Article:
Isaiah: I’m a bit worried about just how much offense Arizona has in the tank this year? Can the D-backs survive without huge seasons from Marte or Eduardo Escobar? They need other players to step up with consistent production over the year. 60 games will go by in a flash, it’ll take more than a group effort to clinch a postseason spot.

ISH95: My biggest concern is kind of a follow up to the last answer. These guys are all competitors, and they know the importance of every game better than we do. I’m afraid that we are going to see players playing through things that they normally wouldn’t have, just to avoid missing time. The consequences of Ketel Marte playing through a back injury or Luke Weaver ignoring pain in his throwing arm, just to pick up a couple more wins in this screwball season could have devastating consequences for the long term future of this team.

Makakilo: At the start of the season, will teams that do poorly trade away their best players, reducing the teams in contention? Just as bad would be the Dodgers acquiring those best players.

Dano: I was mulling over my response to this until I read Makakilo’s response, and while everyone is articulating utterly legitimate concerns that I share, yeah, I think that’s mine as well. The Diamondbacks have been doing, in my opinion, so well building up the farm system and also developing the Major League club over the past couple of years (basically, since Hazen/Lovullo). I think we’re in good shape, strategically and over a fairly long time horizon, in terms of talent development and ongoing franchise viability, and we haven’t needed to go into full rebuilding mode, for which I am grateful.

But yeah, if we get off to a slow and disappointing start, is a fire sale gonna happen? I frankly don’t care enormously about who actually gets the rings in October, because this season’s always gonna be an asterisk. But I do worry, a bit, that if we’re sucking (or, perhaps moreso, if we’re kinda contending) at the truncated trade deadline, we’ll make some ill-advised moves in response to whatever situation we find ourselves in, and the future prospects of the franchise will suffer.

That said, I think Hazen/Lovullo are far smarter and more committed to the long term than a lot of the Diamondbacks’ previous regimes, so I’m not exactly losing sleep. But it is on my mind.

Turambar: Besides the ever present fear of (non Covid) injuries I’d say my biggest fear is some combination of Weaver or Gallen taking a step back. Those two represent the future of our starting pitching while the farm continues to develope. Either one of them regressiving (see Godley) represents a problem both now and especially going forward.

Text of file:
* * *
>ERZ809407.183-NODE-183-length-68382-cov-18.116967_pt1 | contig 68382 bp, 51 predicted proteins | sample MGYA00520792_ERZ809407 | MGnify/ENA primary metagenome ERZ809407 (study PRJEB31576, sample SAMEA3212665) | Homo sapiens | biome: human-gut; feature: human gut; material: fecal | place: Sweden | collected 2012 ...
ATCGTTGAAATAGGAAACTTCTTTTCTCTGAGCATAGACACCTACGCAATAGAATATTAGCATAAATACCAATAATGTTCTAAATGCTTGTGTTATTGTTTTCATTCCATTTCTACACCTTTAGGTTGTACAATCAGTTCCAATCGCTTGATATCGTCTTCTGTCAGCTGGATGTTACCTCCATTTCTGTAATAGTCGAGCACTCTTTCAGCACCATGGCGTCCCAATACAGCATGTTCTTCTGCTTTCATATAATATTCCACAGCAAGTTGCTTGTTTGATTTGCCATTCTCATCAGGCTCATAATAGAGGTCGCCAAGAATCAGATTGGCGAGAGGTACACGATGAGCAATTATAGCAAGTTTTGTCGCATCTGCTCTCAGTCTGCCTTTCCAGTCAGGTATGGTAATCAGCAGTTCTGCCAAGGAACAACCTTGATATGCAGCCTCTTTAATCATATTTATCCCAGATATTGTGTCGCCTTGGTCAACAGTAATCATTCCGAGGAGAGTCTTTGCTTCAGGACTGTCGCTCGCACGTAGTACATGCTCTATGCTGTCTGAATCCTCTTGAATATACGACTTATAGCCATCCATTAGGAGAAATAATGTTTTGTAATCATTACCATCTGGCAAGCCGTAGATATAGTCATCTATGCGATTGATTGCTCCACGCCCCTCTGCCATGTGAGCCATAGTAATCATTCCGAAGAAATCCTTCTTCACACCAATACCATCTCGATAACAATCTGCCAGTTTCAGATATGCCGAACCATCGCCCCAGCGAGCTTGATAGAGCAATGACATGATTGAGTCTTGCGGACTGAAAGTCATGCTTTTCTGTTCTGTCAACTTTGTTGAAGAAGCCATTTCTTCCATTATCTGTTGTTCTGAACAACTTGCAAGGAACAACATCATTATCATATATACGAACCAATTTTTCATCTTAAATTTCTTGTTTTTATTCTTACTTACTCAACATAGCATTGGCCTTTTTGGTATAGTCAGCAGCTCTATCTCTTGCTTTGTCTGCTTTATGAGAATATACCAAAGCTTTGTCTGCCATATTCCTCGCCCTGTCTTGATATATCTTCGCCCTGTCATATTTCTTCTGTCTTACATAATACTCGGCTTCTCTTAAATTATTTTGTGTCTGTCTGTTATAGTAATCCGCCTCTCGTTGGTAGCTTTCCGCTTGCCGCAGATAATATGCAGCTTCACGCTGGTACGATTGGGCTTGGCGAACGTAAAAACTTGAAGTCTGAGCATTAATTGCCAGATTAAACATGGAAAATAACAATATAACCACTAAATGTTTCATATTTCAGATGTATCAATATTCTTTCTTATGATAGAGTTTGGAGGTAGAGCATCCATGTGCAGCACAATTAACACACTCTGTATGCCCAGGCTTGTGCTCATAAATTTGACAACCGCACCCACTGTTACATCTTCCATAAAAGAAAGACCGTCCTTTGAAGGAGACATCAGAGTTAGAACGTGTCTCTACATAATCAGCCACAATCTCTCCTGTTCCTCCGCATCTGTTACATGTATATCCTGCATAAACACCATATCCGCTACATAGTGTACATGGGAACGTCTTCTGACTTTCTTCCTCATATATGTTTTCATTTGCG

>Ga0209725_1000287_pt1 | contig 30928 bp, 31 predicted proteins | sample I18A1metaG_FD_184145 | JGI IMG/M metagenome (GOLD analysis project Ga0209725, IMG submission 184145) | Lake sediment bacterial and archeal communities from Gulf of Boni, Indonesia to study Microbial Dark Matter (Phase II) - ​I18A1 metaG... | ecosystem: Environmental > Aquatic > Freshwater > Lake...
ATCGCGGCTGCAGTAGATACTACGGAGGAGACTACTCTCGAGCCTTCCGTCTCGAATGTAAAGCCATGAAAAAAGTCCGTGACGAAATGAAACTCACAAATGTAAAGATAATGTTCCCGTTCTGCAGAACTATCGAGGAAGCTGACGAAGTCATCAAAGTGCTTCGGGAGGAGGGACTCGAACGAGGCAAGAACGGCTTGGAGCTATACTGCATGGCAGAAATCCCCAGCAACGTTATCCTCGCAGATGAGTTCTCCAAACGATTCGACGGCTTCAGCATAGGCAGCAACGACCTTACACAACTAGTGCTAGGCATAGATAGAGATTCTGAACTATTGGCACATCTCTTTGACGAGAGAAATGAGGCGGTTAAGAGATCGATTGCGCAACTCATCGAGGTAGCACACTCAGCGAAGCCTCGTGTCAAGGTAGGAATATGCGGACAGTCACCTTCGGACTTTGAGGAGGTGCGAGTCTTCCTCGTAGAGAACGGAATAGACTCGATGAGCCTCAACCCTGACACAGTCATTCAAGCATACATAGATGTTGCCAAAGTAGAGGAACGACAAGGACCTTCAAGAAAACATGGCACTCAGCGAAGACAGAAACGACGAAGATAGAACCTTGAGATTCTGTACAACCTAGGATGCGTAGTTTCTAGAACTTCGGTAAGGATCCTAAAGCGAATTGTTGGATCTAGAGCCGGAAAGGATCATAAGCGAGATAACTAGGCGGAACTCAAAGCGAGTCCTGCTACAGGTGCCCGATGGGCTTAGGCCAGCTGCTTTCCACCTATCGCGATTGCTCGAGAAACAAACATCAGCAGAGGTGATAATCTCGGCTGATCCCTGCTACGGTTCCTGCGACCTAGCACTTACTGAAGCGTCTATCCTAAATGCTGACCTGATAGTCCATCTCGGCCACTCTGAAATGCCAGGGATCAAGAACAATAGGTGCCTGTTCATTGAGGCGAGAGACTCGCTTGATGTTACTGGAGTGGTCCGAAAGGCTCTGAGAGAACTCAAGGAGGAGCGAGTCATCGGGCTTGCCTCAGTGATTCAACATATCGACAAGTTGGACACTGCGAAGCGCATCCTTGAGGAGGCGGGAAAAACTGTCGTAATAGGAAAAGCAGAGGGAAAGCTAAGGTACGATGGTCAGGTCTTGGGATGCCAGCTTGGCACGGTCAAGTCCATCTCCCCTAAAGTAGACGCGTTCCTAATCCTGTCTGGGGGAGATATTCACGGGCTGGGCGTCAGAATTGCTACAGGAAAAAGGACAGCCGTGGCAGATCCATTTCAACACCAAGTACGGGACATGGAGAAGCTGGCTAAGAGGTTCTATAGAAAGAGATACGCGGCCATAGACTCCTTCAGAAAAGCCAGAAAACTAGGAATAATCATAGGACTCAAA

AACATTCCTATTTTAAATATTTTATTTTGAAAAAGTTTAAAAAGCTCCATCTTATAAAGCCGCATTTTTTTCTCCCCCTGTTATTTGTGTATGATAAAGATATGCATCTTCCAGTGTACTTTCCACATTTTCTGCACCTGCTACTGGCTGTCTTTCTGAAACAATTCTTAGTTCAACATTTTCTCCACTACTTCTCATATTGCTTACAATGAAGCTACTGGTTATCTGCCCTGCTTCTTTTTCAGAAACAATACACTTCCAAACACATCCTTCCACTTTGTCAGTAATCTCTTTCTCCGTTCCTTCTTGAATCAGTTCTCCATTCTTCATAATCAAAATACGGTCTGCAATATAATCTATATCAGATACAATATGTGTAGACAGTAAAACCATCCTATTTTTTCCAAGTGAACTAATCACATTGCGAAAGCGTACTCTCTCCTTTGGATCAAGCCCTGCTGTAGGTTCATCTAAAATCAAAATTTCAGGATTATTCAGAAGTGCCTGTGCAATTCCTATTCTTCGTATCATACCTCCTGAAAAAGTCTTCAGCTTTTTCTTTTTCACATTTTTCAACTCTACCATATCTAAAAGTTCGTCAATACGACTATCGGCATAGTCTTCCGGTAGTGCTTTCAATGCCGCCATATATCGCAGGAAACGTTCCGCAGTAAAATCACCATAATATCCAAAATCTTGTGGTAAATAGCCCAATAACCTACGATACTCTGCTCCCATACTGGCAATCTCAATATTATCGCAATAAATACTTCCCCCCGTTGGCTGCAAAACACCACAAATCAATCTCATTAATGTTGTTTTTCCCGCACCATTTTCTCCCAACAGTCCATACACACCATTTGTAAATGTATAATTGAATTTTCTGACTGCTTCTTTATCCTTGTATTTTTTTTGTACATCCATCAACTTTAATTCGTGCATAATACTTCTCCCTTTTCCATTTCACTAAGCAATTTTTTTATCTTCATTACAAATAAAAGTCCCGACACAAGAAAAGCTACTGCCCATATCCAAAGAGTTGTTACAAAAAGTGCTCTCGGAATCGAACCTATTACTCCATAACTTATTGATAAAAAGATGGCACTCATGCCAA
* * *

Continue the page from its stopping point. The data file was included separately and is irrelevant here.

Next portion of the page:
Predict the World Series participants and winner

Jack: Mets over Rays in 6. I like the Mets bullpen actually, but this is just a dart looking to pick an upset. Nationals and Braves look to be struggling with their personnel. (I rescind this if Jacob deGrom turns out to have an actual back injury, but it looks ok on MRI)

I figure the Rays get in as they’ll be least affected among AL teams trying to adapt to all the echoes. They actually have a pretty good team projection for 33 wins, same as the Mets. So these may not be all that novel picks.

James: Rays over the Dodgers in the World Series. This is precisely the sort of season the Rays are built for. On the NL side of things, even with David Price opting out of the season, the Dodgers just have disgusting amounts of talent depth. I see them as the most capable of weathering the potential IL storms on the horizon while also having the most accumulated overall talent of any team on the senior circuit.

Isaiah: I’m going straight chalk with Yankees and Dodgers in the World Series. Both teams look loaded from top-to-bottom on paper and I believe it’ll translate to the 2020 season. I think New York’s pitching staff and offensive firepower outlasts Los Angeles, giving the Yankees their first championship since 2009.

ISH95: You know what? I’ll go for it. 98 Expansion Series, Dbacks and Rays. The Dodgers are built to bludgeon the league into submission over a 162 game season. That won’t work in a 60 game season. Plus, there is precedent for the Dbacks winning it in seasons affected by national tragedy.

Go Dbacks!

Makakilo: Well said ISH! I will not attempt to improve on your answer… Dbacks over Rays in 7 games.

Turambar: Dbacks over Angels in 5.

Dano: I have no idea. As Jack notes above, answering a question like this is basically throwing darts, and I suck at darts, especially when considering how deeply weird a “season” is this is shaping up to be. But/so I’m gonna get on board with ISH and Makakilo, not just because it would be pretty to think so but because I genuinely believe it’s plausible: Dbacks over Rays in 7 games.

Much love to you all. Be safe and stay healthy. Cheers.